For the 2012 season, the Orioles paid Robert Andino and Endy Chavez a total of $2.8 million to serve as the team's primary second baseman and fourth outfielder. For that modest investment, the O's got a whole lot of nothing. Andino hit for a .265 wOBA in 127 games. Chavez hit a .225 wOBA in 64 games. Primarily due to these offensive struggles, both players were sub-replacement level on the season.
Neither player will be back for the 2013 campaign in Baltimore. Instead, the O's have effectively replaced them with Alexi Casilla and Trayvon Robinson (or potentially Xavier Avery). Both Robinson and Casilla are upgrades on the field - though that says far more about Andino and Chavez's 2012 seasons than it does about the new players - and they are also upgrades on the wallet. They are projected to cost the Orioles about $2.3 million.
The O's didn't lose any prospects, and they got a little bit better and a little bit cheaper. This isn't the kind of move you usually see a blogger drop 200 words on, but I have to admire the efficiency at work here. It is strictly a fringe move - upgrading the last five spots on the roster - but it's where the Orioles have lived for a long time, opting away from the big ticket items in free agency. It is also where they succeeded in 2012.
I wrote last year about how new Executive Vice President of Baseball Operations Dan Duquette's agenda was upgrading the bench, which had been a burden of sub-replacement players in 2010. Spending only a small amount of coin to bring in better backups could gain the O's something like 3 or 4 wins. What I was missing last year was that building the depth not only gave Baltimore better bench options, but it also gave them lotto tickets on potential starting players.
A million words have been splashed all over about Nate McLouth, and I won't add my stupid musings to the pile. Instead, let me consider the amount of attrition the Orioles suffered to get McLouth and fellow out-of-nowherer Miguel Gonzalez to be huge parts of their playoff team. When the O's signed those two players, they weren't anywhere close to major leaguers. That's why they got them on minor league deals. Neither were Lew Ford, or Miguel Tejada, or Bill Hall, or Matt Antonelli, or Jamie Moyer, or Joel Piniero, or Dontrelle Willis, or...it goes on. By my count, the Orioles acquired 16 of these kinds of players who made it onto the Orioles (counting Steve Pearce once), and at least a dozen more just from eyeballing the 2012 Norfolk roster.
They got two good seasons and a whole bunch of bad ones. Which sounds just about right - if not somewhat optimistic - when you're looking at these kinds of players. The odds of any one guy turning his career around are very slim, but stack enough of them up and voila! You have a surprising piece just in time for the stretch run. That's the strategy, anyway. It's certainly not unique to the Orioles; the Pirates' offseason shopping so far as been almost entirely these types of signings. But it worked to perfection for the 2012 O's, and it's clear they're looking to repeat their success in 2013.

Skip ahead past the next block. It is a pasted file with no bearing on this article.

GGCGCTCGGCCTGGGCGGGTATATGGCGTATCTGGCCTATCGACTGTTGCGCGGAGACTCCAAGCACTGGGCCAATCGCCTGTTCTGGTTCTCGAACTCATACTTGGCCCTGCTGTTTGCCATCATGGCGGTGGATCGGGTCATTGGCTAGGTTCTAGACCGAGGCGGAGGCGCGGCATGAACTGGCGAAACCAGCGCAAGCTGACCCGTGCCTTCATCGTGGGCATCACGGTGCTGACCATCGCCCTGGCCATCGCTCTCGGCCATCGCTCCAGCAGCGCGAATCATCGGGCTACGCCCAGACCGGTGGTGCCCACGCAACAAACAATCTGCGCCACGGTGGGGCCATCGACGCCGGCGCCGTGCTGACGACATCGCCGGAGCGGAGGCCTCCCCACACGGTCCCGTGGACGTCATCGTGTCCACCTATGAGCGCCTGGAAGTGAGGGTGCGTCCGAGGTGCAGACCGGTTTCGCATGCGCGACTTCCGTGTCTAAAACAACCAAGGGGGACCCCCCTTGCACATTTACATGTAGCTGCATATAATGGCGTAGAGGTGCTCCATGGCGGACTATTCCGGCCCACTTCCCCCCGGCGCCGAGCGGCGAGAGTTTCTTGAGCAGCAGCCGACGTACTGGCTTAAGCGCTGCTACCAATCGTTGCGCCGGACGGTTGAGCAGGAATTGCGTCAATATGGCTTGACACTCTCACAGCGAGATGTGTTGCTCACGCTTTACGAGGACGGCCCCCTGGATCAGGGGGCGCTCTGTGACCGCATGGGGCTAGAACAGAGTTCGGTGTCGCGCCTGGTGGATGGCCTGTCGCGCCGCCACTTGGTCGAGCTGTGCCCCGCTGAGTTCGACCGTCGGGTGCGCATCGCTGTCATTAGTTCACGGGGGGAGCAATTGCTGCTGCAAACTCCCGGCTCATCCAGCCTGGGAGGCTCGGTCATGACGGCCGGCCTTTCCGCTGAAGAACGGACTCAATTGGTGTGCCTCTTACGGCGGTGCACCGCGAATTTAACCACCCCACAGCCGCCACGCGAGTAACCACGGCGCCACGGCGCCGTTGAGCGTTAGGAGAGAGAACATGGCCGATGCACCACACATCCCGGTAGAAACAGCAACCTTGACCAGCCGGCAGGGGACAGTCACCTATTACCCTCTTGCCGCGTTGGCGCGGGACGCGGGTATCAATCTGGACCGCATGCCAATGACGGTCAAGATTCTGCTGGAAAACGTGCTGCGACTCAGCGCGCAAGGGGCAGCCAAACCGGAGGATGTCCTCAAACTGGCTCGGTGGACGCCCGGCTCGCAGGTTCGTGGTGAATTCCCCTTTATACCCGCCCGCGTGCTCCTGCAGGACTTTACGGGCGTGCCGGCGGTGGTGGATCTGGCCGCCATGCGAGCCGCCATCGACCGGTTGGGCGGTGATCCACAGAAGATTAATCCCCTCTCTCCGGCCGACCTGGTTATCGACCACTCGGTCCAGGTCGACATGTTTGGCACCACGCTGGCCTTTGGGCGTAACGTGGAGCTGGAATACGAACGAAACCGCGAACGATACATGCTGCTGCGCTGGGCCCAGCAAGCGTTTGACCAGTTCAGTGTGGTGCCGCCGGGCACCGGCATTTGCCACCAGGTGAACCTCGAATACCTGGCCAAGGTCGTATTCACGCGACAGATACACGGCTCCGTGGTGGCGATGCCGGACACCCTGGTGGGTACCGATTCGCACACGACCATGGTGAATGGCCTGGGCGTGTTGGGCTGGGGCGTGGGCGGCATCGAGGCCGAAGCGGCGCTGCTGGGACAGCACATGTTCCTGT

Enter Danny Valencia, acquired yesterday from the Boston Red Sox for nothing but money. Valencia's the ideal candidate for the Orioles' war of attrition. He was really, truly horrible last year, hitting .188/.199/.299 in 44 games. He was better in 2011, but still pretty awful: .246/.294/.383 in 154 games. But his minor league track record isn't abysmal and he had a pretty good rookie season in 2010. It's buying low on a guy with faint upside - just like it was when the 2012 Orioles picked up the left-for-dead outfielder hitting .140 whose last okay season was three years earlier.
Basically: why not give Valencia a spin? His roster spot isn't vital, and he's cheap. If he flunks out then he flunks out. The money the O's spent to pick him up was already saved in the budget when they traded out Andino and Chavez for Casilla and Robinson. That's a nifty little trick. They probably even still have some left over for the next why-not minor league pickup.
Chone Figgins, come on down!
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An addendum: David Gerstman pointed me to an article David Pinto wrote last year about the Orioles' small moves:
These are not exactly star-studded acquisitions. If you look through the list of players, however, you start to notice that they do some things well. [...] So what Dan Duquette did with his limited resources is bring in players who do something well. Buck Showalter‘s history shows that the manager is very good at putting players in situations where they can succeed.
With all of the roster tweaking Duquette's made himself known for, and with Showalter's demonstrated ability to use that kind of roster well, it's a real no-brainer that the Orioles are following this blueprint again.